The UK’s blocking of EU science programs is bad for everyone

The UK launched a formal appeal against its exclusion from the EU’s science programs in August – and called on the bloc on Monday to allow it access again.

The UK government says that taking part in Horizon Europethe EU’s flagship program — funding research, nuclear regulator Euratom, and the Copernicus Satellite Monitoring Group — was outlined in the post-Brexit trade agreement. Since then, the UK claims it has been blocked.

The UK’s exit agreement with the EU allows it to participate in Horizon Europe, as long as it also contributes to the funding of the programme.

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But according to the European Commission, the UK’s status in the program will not be confirmed until the deadlock over the Northern Ireland Protocol is solved.

The protocol is a special agreement that essentially keeps Northern Ireland in the EU’s internal market and customs union, to establish a hard border between Northern Ireland – which is part of the UK – and the Republic of Ireland, which is a is an EU Member State.

Politicizing international cooperation

At the UK-EU Parliamentary Partnership Assembly held on Monday and Tuesday, Europe’s Minister Leo Docherty said:

“We will all benefit from the UK’s participation and it will not entail any conceivable detriment to the EU or its member states, but the EU has politicized scientific cooperation by linking it to the Northern Ireland Protocol.”

He continued: “Putting politics in the way of scientific collaboration limits human potential and harms everyone.”

At the UK-EU Parliamentary Partnership Assembly, which was held on Tuesday. Credit: UK Parliament/ YouTube

While Maroš Šefčovič — the Vice-President of the European Commission — noted that the EU and the UK could do more together, including research, he stated that essential parts of the mutually negotiated and agreed terms are not respected.

This comes after the UK government’s decision to pass legislation that could override the Northern Ireland Protocol. The account is reaching its final stage in the House of Lords this week, but has not yet been passed into law.

Nevertheless, Šefčovič said the EU is not looking for “a political victory”, but only “wants to solve the problem”.

“I believe it can be done if there is political will; I’m sure we can really solve it in a few weeks as we both sides of our negotiating teams know these topics from all angles,” he added.

Meanwhile, the UK is not waiting for access to Horizon Europe. According to Doherty: “The UK’s participation would be a clear win-win situation for the UK and the EU, but the UK cannot wait much longer. The EU’s approach creates intolerable uncertainty for our research and business communities.”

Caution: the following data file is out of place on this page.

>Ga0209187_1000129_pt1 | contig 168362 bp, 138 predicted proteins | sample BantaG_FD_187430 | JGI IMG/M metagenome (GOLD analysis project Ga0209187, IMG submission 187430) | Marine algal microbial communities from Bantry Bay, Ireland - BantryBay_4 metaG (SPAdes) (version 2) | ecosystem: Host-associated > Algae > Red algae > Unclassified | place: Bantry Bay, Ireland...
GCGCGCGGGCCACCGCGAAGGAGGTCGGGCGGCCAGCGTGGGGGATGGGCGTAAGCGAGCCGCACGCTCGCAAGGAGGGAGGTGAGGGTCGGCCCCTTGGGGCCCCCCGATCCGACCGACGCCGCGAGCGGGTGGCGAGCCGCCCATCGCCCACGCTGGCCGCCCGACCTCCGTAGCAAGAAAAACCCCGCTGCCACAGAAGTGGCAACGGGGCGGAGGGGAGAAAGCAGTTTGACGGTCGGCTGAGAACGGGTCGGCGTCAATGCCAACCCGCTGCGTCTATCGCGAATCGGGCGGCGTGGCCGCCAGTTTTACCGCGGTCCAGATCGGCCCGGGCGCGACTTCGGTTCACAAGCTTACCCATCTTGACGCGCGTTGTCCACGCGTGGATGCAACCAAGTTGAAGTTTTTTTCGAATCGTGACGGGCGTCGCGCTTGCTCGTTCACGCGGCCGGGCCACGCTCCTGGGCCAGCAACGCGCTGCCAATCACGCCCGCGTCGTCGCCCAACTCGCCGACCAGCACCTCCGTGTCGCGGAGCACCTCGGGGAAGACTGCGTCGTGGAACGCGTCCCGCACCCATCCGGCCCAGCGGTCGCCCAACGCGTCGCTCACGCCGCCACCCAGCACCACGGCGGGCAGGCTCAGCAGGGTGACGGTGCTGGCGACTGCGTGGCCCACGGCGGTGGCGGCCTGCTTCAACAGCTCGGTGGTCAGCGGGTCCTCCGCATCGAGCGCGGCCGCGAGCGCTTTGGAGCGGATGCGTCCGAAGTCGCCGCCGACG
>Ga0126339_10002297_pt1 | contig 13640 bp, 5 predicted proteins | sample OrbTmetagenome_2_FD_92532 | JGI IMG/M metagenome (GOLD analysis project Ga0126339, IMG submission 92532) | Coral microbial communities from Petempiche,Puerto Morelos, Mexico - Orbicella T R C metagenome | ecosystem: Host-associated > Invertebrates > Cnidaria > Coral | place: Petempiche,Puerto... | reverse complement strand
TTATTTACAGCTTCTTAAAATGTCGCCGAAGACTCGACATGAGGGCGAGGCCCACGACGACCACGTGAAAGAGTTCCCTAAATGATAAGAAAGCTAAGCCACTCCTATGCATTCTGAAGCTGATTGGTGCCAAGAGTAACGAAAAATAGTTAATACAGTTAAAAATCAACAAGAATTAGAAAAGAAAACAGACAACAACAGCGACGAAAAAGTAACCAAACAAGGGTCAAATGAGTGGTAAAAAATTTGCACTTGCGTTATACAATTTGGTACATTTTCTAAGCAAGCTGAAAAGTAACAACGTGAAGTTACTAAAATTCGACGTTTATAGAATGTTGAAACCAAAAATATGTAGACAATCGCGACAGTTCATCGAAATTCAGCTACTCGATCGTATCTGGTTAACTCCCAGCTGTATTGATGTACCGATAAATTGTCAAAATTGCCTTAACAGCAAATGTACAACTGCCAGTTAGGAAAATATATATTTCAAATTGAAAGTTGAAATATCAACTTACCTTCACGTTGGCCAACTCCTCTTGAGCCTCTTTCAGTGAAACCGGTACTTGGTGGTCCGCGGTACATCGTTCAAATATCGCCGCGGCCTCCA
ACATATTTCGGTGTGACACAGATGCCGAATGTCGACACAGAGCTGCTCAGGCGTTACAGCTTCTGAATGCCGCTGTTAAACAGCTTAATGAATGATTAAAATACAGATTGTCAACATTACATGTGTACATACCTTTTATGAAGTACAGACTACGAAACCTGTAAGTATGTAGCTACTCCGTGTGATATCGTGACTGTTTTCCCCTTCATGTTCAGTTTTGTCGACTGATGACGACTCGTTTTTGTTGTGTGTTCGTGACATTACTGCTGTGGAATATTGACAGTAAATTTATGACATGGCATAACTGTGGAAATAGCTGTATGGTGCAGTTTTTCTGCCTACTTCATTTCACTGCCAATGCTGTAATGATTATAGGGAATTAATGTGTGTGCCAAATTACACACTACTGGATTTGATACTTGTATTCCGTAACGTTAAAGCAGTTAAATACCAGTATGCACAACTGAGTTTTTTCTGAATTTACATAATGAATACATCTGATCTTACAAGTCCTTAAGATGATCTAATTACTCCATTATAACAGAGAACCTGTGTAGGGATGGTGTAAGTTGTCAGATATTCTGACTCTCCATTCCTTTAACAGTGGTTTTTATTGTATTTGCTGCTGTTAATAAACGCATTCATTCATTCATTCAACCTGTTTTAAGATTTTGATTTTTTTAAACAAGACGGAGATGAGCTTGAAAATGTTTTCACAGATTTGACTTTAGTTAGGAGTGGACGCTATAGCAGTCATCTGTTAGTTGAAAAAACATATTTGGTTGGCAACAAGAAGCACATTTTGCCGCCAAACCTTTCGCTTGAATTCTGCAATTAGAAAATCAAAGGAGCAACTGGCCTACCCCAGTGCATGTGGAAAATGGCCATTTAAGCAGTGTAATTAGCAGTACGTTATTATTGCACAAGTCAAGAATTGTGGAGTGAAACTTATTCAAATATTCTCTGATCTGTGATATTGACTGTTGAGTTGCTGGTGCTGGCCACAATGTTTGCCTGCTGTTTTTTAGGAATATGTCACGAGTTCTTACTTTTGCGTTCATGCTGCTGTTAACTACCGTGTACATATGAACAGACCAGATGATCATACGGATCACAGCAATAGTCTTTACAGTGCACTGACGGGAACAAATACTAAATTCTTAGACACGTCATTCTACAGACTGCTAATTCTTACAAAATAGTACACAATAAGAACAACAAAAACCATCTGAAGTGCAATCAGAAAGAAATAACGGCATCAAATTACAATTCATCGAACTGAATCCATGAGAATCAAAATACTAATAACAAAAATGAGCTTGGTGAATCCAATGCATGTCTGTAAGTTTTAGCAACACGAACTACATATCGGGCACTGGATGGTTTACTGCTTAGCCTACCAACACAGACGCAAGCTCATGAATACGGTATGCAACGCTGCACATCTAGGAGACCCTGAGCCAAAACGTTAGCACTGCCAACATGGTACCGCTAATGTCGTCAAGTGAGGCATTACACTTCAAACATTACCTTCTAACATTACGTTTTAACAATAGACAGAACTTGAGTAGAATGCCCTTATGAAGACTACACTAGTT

In fact, Britain signed on Thursday a scientific cooperation agreement with Switzerlandwhich has also been excluded from the Horizon programme.

A division of scientific cooperation is bad for Europe as a whole

We spoke to several experts about the impact this division between scientists from the UK and the European Union could have. Nadeem Gabbani — founder of exobotics, a UK-based satellite company – told us that “scientific collaboration is hugely important and beneficial for everyone involved.” He believes that the combination of “some of the brightest minds in the world” in Europe and the UK could help deliver “new scientific and technological advances”.

As an example of the importance of cross-border cooperation, Gabbani cited the European Space Agency, which has collaborated with a large number of startups and SMEs, both from the UK and the EU.

“We then, helped by this funding and support, have seen benefits such as a 6.7% growth in jobs in the UK aerospace industry and annual turnover that rose to £6.5bn by 2021,” he explained.

The European Space Research and Technology Center (ESTEC) in the Netherlands. Credit: ESA

The Joint European Torus Experimental Nuclear Fusion Reactorhoused in the UK and largely funded through Horizon is another example.

According to David Hammond, Partner at HLK Chemistry & Life Sciences Team, it “embodies” how international cooperation can benefit society as a whole.

But beyond academic research, Hammond notes, Horizon has funded numerous collaborations between UK and EU companies. This program has helped address “real problems that any company couldn’t solve on its own.”

These types of collaborations not only benefit the EU by tapping into the UK’s scientific community, but also enable businesses to thrive and grow, Hammond added.

And if we go one step further and try to look at the big picture, multinational partnerships are critical to combating the most pressing global problems.

A company that does this is: M square lasers, a UK-based company specializing in quantum and photonics technology. The CEO – Dr. Graeme Malcom, OBE – told us it is working with “several EU partners to develop systems to support the collection of data on pollutant gases such as CO2 and methane.” This is then used to improve the collective fight against global warming.

Malcom stresses the need to put politics aside and resume EU-UK scientific cooperation: “It is crucial that by advocating for cooperation – rather than competition – we will maximize our success in tackling the climate emergency .”

And this is the key. Stopping scientific collaboration is the kind of petty point scoring that has long-term consequences. It’s in no one’s interest to take something as important as research — which affects not only startups and companies, but also potential world-saving technologies — and turn it into a political tool.

Let’s hope this issue is resolved quickly and that Europe’s brightest minds can work together again.


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